The Top 5 Products Your Esthetician Wants You To Stop Using (Part 1)



In my consultations with clients, I always check in with them about their current skin care routine, so that I can make a proper assessment of what kind of treatment is appropriate during the facial, and what kind of after-care I should recommend for home use. It is astounding how many people are still using things that are terrible for their skin, often due to misinformation.

Here I will clarify the top five things that I would like my clients to understand before they purchase products.

Soap. Most bar soaps are high on the pH scale, and are quite drying for your skin. It can also disrupt your lipid barrier, which is important because it is your skin’s defense against inflammation, dryness, wrinkles, and more. Damaging this barrier can make your skin sensitive, and make it nearly impossible to repair and maintain healthy skin. I recommend using a skin cleanser that is designed for your particular skin type, and one that is specifically targeting your skin’s concerns.

Apricot Scrub. Most estheticians shudder when they hear a client say they use apricot scrub, because this is one of the worst things you can use on your skin. First, the walnut shells that provide the gritty texture are jagged and can create microscopic cuts in your skin which can lead to irritation and infection. The most widely known apricot scrub brand is St. Ives, and although it is often touted as “natural”, it is anything but. It contains fragrance, and many ingredients that are known toxins. There are many exfoliants out there that are gentle to your skin, so avoid overexfoliating with apricot scrub.

Cetaphil. For years, drugstores and dermatologists have been promoting Cetaphil as the most natural and inexpensive choice. However, I see it as another great case of marketing! If you read the ingredients, you will see that it contains not just one, but three parabens that are on the Dirty Dozen list (more on that below). The sodium laurel sulphate it contains not only can irritate skin, but it contributes to damaging the lipid barrier. Stay away from this product line.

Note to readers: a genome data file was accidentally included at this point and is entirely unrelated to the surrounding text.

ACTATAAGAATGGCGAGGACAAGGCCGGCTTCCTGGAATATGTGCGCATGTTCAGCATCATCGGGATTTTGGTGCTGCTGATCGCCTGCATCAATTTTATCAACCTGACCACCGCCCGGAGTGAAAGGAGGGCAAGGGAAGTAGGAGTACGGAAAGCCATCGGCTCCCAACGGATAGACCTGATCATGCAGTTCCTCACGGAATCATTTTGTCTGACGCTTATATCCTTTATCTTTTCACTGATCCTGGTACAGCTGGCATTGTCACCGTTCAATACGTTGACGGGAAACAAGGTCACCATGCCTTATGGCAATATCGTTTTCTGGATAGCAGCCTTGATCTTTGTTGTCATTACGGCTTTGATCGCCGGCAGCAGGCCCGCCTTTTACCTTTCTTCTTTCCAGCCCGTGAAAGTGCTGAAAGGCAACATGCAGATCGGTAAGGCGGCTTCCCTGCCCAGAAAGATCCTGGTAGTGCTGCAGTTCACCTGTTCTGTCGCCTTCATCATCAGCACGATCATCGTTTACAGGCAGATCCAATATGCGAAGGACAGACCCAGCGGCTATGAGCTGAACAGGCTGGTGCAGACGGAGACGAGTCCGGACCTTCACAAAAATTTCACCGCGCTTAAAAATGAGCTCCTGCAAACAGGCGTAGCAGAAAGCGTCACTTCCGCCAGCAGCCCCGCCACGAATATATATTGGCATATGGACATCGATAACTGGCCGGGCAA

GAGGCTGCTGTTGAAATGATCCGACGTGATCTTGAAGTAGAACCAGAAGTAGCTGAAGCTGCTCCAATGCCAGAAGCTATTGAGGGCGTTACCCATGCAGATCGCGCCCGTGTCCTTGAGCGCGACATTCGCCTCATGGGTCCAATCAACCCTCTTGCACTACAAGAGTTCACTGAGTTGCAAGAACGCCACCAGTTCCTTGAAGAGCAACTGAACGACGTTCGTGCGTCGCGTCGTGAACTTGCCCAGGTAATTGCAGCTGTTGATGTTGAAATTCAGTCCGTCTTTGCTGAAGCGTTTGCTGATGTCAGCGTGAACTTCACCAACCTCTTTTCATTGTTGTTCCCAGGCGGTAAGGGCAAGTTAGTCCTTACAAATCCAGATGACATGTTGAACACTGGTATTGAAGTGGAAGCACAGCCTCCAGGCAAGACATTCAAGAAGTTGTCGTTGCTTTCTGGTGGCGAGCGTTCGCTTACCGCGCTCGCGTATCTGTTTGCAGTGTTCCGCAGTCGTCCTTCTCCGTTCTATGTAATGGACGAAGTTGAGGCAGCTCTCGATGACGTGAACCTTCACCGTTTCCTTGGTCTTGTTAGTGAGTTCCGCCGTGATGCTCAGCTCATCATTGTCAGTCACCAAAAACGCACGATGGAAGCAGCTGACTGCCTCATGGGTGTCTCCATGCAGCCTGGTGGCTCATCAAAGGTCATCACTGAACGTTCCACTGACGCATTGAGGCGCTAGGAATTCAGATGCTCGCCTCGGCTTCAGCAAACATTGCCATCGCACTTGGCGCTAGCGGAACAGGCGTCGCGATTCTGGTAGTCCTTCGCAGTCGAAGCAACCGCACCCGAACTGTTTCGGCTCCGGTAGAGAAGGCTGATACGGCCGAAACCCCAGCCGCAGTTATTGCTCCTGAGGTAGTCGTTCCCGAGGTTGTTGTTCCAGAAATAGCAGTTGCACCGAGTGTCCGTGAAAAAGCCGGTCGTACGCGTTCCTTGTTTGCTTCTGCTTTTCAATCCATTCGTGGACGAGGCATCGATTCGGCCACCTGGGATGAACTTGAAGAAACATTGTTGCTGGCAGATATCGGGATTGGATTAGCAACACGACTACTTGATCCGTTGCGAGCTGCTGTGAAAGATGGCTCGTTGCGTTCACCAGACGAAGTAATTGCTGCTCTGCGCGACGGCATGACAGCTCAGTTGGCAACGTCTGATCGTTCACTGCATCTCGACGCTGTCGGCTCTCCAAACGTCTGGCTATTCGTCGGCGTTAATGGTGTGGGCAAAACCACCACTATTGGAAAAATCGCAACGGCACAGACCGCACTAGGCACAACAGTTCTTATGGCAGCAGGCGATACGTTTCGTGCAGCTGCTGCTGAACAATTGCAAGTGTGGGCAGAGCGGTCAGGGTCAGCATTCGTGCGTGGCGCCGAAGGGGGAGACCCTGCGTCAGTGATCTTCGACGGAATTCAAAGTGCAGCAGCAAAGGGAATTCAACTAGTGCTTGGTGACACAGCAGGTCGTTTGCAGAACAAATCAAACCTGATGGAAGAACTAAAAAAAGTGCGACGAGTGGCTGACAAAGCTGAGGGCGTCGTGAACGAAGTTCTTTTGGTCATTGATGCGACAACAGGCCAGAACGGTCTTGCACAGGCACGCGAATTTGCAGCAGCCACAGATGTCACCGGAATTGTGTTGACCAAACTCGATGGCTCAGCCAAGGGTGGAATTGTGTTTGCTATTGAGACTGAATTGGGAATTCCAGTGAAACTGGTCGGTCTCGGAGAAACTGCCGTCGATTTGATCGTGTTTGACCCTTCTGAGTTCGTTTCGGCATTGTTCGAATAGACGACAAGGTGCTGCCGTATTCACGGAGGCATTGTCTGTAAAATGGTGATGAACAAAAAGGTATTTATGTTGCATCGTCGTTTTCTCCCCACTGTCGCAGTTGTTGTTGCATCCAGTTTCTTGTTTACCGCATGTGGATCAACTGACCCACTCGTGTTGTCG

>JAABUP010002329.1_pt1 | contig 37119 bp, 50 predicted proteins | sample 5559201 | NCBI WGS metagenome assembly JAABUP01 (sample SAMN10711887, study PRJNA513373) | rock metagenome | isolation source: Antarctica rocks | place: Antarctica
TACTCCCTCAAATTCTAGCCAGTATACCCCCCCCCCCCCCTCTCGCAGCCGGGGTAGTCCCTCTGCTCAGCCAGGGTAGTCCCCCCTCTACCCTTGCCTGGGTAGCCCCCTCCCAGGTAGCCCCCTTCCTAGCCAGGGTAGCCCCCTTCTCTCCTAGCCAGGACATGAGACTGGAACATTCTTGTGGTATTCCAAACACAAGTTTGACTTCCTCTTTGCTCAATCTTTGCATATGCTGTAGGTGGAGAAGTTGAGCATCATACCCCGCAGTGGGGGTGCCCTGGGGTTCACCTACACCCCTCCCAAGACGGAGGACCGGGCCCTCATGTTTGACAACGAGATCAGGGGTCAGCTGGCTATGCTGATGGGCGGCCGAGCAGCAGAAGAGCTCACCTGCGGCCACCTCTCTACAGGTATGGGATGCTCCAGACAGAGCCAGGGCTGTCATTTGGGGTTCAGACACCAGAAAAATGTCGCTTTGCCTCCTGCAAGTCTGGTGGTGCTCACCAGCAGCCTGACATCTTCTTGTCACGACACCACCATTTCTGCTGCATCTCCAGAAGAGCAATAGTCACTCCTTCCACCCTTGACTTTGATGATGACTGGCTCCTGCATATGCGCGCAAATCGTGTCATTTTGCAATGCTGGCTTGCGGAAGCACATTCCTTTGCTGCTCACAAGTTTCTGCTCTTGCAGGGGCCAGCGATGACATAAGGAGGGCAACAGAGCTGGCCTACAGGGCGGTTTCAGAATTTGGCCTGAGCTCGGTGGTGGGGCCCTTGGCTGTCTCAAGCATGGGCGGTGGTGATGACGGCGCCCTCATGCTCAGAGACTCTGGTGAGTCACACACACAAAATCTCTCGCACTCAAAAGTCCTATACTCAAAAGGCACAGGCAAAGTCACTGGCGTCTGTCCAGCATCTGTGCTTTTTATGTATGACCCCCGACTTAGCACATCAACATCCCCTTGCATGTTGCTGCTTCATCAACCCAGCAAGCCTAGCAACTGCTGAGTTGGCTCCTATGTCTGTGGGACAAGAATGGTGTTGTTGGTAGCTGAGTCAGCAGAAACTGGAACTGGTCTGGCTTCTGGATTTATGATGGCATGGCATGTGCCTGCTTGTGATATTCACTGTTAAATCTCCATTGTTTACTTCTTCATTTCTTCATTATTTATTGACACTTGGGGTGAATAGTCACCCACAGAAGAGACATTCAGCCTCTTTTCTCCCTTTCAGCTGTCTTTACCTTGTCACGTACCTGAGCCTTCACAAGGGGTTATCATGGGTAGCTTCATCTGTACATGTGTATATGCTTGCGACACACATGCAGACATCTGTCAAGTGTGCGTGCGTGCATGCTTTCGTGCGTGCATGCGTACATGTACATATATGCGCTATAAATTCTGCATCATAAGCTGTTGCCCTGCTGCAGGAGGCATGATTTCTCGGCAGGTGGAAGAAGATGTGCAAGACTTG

MLM Products. In my career, I am constantly being asked by MLM consultants to represent their products. While there are some good ones out there and some that are not so good, in general I do not suggest buying products from your neighbor who is unlicensed and untrained. Prior to my licensing as an esthetician, I was part of an MLM, so I am not anti-networking marketing, nor am I suggesting that there are not some great products represented by this business model. However, the first point of difference is that OTC products are not as effective as professional products. Estheticians and dermatologists have access to products that can perform at deeper levels of the skin. Another point of difference is that many MLM representatives have no knowledge of the skin’s layers, product ingredients, or chemical reactions, and cannot effectively give the best product advice. Many of my clients who have purchased products from someone they know are not getting the results they could get from spa quality products that would actually cost them much less money. Also, they may be inadvertently creating barrier damage that can create life-long skin challenges.

The Dirty Dozen. The Healthy Living Lounge produced The Dirty Dozen, a list of the twelve most toxic ingredients used in skin care and cosmetic products. As an esthetician, I urge all my clients to utilize this list and ditch any products that contain these harmful substances. There are plenty of natural products out there that won’t cause you serious health issues. For a copy of The Dirty Dozen, click here for your free copy.

There are many circumstances that affect your skin, including genetics and environmental factors. But I would estimate that 80% of keeping skin healthy is your home care routine. Your number one priority is choosing the right products.

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